People tell lies every day. They could be harmless, like saying you went out last Friday when you were actually watching Netflix on your couch. They could also be flagrant deceptions. The trick is ensuring you don't cross paths with the flagrant deceivers of the world--particularly in business situations where money or even your company's solvency may be on the line.
The situation where half-truths and lies by omission are even more common? The negotiation table, says Harvard professor Leslie K. John, writing in the July/August issue of the Harvard Business Review. While there is no fail-safe way of avoiding liars, here are John's seven strategies for detecting them.
1. Tell the truth.
John writes, "When someone shares sensitive information with us, our instinct is to match their transparency." That is not to say that you are going to start sharing your deepest darkest secrets just because a stranger vented to you in the subway. But humans are wired to at least want to share something when someone confides in them.
But how can this help you get a better deal? John notes two strategic advantages. First, it encourages intimacy. Research by two psychology professors found that strangers were more likely to become friends after partaking in mutual self-disclosure than by simply making small talk. And as John writes, "People lie less to those they know and trust than they do to strangers."
The second advantage is that if you encourage reciprocity by disclosing something first, your counterpart might feel compelled to follow your behavior. "At a minimum," John writes, "you are encouraging a conversation about interests, which is critical to creating mutually beneficial deals."
2. Address their weaknesses.
Think back to how many times you have heard the same clichéd excuse "I didn't tell you because you didn't ask." Too many to count?
People often feel the need to withhold information, especially when such information might weaken their position in a business deal. Asking a straightforward question about a sensitive topic might improve your chances of getting a direct answer, or "the whole picture."
John cites a study by Schweitzer and Croson that found that 61 percent of negotiators "came clean when asked about information that weakened their bargaining power." The downside is that the same experiment showed that 39 percent of negotiators ultimately lied.
Still John contends it is more likely people will answer when questioned directly. She mentions a tip to increase your odds: make pessimistic statements. So if you want to know whether an investor will deliver on the promises he made you instead of asking "We are meeting with Whole Foods soon, right?" say "It's going to be difficult to meet with Whole Foods, isn't?"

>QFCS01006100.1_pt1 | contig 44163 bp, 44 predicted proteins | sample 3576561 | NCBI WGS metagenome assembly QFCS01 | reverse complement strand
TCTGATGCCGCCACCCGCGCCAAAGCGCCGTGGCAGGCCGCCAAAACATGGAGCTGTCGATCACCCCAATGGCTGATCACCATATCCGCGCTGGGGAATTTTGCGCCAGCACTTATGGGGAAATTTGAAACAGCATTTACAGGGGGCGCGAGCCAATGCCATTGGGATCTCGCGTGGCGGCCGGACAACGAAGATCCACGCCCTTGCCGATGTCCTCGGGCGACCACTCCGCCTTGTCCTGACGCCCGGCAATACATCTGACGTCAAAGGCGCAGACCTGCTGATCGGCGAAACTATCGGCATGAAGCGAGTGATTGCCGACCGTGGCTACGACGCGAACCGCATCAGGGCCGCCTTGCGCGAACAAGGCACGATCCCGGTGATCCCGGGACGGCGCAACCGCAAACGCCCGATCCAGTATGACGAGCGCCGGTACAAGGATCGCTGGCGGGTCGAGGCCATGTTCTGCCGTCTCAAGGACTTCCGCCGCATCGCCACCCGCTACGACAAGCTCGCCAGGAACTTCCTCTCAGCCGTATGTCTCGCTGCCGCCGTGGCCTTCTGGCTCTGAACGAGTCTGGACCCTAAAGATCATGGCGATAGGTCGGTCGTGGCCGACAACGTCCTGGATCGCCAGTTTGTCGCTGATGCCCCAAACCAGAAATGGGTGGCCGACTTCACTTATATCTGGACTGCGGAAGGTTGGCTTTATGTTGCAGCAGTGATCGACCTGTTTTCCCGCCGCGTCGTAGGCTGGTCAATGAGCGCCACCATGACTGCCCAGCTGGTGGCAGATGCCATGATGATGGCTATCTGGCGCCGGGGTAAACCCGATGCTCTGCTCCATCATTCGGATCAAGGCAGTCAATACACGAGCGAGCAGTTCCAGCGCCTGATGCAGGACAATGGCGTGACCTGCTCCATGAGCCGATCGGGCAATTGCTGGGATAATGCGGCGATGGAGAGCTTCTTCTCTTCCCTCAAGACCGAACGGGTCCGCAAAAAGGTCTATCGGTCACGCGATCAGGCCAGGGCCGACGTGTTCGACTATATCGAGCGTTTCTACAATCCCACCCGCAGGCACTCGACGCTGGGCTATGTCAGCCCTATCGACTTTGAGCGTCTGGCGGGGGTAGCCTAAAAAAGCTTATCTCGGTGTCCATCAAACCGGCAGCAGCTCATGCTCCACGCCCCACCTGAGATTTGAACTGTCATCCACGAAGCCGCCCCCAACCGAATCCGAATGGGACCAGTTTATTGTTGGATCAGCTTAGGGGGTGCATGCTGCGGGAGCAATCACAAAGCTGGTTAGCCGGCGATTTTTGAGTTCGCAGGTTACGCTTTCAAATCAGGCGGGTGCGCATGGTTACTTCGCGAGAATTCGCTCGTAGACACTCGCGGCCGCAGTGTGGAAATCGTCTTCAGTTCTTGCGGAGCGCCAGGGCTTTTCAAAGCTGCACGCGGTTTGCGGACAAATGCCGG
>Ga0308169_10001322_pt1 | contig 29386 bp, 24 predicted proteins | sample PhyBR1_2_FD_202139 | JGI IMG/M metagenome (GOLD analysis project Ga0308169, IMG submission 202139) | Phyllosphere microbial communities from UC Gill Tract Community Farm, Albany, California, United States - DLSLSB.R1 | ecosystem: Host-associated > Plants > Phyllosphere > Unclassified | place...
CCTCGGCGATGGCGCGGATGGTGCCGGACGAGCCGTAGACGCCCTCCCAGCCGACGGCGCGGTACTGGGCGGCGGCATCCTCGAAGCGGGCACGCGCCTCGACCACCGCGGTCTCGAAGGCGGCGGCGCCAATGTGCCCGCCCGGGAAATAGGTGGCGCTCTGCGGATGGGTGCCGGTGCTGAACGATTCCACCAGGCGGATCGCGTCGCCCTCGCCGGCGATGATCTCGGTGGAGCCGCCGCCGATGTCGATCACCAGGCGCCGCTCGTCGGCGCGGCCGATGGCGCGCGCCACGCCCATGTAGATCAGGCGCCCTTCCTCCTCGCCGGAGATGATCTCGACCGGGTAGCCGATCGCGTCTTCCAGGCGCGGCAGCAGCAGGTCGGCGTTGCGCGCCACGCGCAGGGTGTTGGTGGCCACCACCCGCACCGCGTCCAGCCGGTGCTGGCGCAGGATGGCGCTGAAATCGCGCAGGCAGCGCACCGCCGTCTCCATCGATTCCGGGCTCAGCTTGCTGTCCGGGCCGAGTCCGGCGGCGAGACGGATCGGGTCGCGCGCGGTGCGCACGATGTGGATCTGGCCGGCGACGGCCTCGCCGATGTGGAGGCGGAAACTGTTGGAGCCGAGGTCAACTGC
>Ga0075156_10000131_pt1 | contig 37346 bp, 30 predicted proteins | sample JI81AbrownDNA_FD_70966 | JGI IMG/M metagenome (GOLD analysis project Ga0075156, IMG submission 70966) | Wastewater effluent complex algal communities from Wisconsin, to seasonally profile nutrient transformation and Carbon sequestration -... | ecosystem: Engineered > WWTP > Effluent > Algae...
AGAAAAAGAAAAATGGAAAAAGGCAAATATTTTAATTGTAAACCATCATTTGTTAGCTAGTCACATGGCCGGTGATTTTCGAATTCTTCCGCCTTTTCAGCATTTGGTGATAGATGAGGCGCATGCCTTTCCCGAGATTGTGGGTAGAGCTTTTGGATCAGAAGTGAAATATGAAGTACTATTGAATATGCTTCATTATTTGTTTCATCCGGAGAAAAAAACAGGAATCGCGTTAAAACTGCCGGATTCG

John explains, "It seems to be easier for people to lie by affirming an untrue statement than by negating a true statement."
3. Keep asking questions.
This is a strategy inspired by politicians, as they are experts in giving the "run-around" when asked a question. John notes "People are more impressed by eloquent sidestepping than by answers that are relevant but inarticulate."
A veteran negotiator might get around your questions by reciting a perfectly rehearsed and articulate spiel than giving you an actual answer. So in order to prevent this, you have to defend yourself against this dodging tactic. How? By becoming a human barricade and continue to ask your question until you've received a satisfying answer.
A tip from John, "Come to the table with a list of questions." That way you'll be sure to stay on point and not distracted by an expressive soliloquy.
4. Don't be desperate.
Of course, every set of rules has its exceptions. In this case, John advises to restrain from making a lot of privacy and confidentiality assurances. She notes that might actually raise your negotiators' suspicions, "causing them to clam up and share less."
Unless you are asked directly, you do not need to proclaim safeguarding pledges. Instead focus on presenting your questions in a casual tone instead of a formal one. This way, John writes, "People are more likely to divulge sensitive information."
5. Pause and listen.
This strategy encourages you to listen carefully to everything your counterpart says. John remarks, "People inadvertently leak information in all kinds of ways, including in their own questions."
So pay attention. You might learn a lot even from off-handed comments.
Imagine you learn your biggest competitor just had a round of businesses flown over to its headquarters and your most important supplier just happens to mention in passing he was in the exact same city at the same time. While it might not mean anything per se, that sure raises enough suspicion to do a little bit of digging.
6. Offer options.
Another tactic you can use during a negotiation is a multiple-choice test. Offer two different options to carry out the deal--both equally acceptable to you--and ask your counterparts which they would prefer. This way as John observes, they are "leaking information about [their] priorities and giving you insight into [their] relative valuation of the issues up for negotiation."
Now you know what issues they might be willing to budge and which are essential to get the deal done.
7. Have a contingency clause.
Another way to spot a liar is to request a contingency clause in your deal. John suggests attaching a financial consequence to the claims agreed on, but you can choose any kind of precaution (legal repercussions, for example.) The idea is that if the person you're negotiating with hesitates or "balks at agreeing to them" it raises a red flag and encourages you to investigate further.